For entrepreneurs with a penchant for cooking and customer service, the restaurant business has always been a logical choice. It gives them the chance to flex their creative muscles while simultaneously managing a very lucrative financial opportunity.
Of course, the overhead associated with restaurants, along with the ever-greater competition, can make it tempting to find another way to channel that energy and creativity. For many, that channel turns out to be catering.
Food on the go has gained a lot of popularity in general, and people are breaking free of the notion that a business meeting or training session should include a lunch break. This trend is also driven by the reluctance to waste a lot of time while people get stuck in traffic, held up by slow service, or distracted by conversation, turning a 90-minute lunch break into a two-hour fiasco. Instead of sapping the day’s momentum, organizers are looking to caterers for an on-site meal that can be ready at a specified time and require minimal disruption to the day.
The combination of growth in areas like that as well as the traditional role of caterers at weddings and other social events has made it a true growth field. If this option is now calling your name, start on your homework today and look at what will be required.
Special Considerations For Going Mobile
The big difference between a caterer and a restaurant is the ability to transport and prepare perishable foods. While both will have a commercial refrigerator for storage, the caterer must also be able to transport those cold items to the preparation site.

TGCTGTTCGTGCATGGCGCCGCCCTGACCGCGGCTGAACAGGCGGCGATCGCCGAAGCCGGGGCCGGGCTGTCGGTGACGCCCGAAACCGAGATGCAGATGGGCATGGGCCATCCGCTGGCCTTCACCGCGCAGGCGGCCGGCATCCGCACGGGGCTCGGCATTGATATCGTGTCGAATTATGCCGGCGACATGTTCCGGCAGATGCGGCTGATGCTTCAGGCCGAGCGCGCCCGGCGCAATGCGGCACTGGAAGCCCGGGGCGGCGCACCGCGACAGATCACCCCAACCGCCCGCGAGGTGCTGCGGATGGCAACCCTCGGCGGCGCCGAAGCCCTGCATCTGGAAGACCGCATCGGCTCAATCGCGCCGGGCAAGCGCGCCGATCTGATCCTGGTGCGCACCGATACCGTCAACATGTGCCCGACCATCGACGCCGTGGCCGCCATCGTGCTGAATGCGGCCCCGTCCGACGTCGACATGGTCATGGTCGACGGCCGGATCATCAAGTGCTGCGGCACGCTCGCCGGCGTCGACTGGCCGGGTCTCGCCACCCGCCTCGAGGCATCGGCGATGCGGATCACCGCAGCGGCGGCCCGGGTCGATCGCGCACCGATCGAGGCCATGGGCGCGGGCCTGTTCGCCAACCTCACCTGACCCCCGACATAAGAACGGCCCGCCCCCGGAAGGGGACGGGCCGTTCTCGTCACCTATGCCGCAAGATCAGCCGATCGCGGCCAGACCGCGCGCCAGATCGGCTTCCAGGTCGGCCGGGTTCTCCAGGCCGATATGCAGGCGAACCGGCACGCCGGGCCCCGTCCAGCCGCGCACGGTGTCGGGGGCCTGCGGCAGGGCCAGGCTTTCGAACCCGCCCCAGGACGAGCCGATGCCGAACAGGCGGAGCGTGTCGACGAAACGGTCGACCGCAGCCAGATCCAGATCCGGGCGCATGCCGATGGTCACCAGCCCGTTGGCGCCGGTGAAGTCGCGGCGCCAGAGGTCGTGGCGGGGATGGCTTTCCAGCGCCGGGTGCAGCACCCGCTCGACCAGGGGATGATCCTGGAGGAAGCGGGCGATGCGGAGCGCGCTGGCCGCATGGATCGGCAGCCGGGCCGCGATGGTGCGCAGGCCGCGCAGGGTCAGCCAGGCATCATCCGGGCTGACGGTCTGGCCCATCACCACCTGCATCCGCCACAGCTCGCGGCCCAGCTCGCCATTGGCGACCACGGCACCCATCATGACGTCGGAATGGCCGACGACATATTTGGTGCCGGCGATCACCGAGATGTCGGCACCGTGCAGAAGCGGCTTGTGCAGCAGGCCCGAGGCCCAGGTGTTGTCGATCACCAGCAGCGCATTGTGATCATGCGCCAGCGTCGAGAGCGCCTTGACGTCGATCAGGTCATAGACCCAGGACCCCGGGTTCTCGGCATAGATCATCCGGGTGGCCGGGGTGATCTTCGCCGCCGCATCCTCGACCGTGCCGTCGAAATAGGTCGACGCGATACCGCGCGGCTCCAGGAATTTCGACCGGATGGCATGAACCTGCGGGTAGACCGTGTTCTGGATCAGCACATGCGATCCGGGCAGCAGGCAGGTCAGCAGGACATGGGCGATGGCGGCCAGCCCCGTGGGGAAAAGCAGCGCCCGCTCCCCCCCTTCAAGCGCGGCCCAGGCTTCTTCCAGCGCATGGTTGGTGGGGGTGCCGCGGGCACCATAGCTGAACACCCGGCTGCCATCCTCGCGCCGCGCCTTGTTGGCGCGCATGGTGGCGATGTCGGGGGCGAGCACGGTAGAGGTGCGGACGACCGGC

A catering firm that cooks on site will have to have portable cooking equipment, which must have a fuel or electrical source that’s infallible. For those who cook back at their base of operations, they’ll need a method to transport the food in a spill-proof, properly heated device that will ensure quality food is delivered to the event.
As a place of business, a restaurant is required to have many different permits. Their workers must be trained on topics like HACCP and food preparation, and the business itself must have municipal licenses, health department permits, and OSHA signage.
All of this is true with catering, with the added complexities of mobile preparation. If you locate your catering business in one city or county and work events in other areas, you may need to have licenses in the other locations as well. Crossing state lines or working with units of government could bring further requirements. Talk with local business licensure officials and get these things taken care of before a spot-check costs you a fine.
Restaurants may have surges through the day, but for the most part it’s a table-by-table, party-by-party preparation process. Four appetizers here, five entrees there. When you cater, you may be preparing food for dozens or even hundreds of people–simultaneously. Everyone wants to eat at the same time, so you need the ability to have it ready and properly preserve with temperature and moisture management.
As a caterer, then, you’ll need the ability to cook larger quantities at a single time, meaning bigger appliances and more personnel. You’ll need more preparation space and equipment in order to have all the food ready to cook at once. You’ll need to plan your pricing very carefully to make that work.
A Different Marketing Approach
How did you choose the last restaurant you visited? You either got a recommendation from a friend or you saw advertising that caught your eye. You took a chance and tried it, and if you didn’t like it, you won’t go back.
Catering is different. People don’t eat all that many catered meals, so they’ll need to sample your menu options before hiring you. They’ll also be more risk-averse because they are shelling out a lot of money and feeding a diverse group of people. They want to know that you can produce a great meal before they commit.
Be prepared for point-of-service advertising. Restaurants are already well-marked and recognizable, but if all they see is chafing pans and a grill, they won’t know who you are. Mark your vehicles, your apparel, and your equipment. Place business cards along the serving areas. Get your name out there.
Catering can be a great business opportunity, but you need to understand that it’s not just a mobile restaurant. It’s a very different undertaking, and you’ll need to understand those differences before you invest.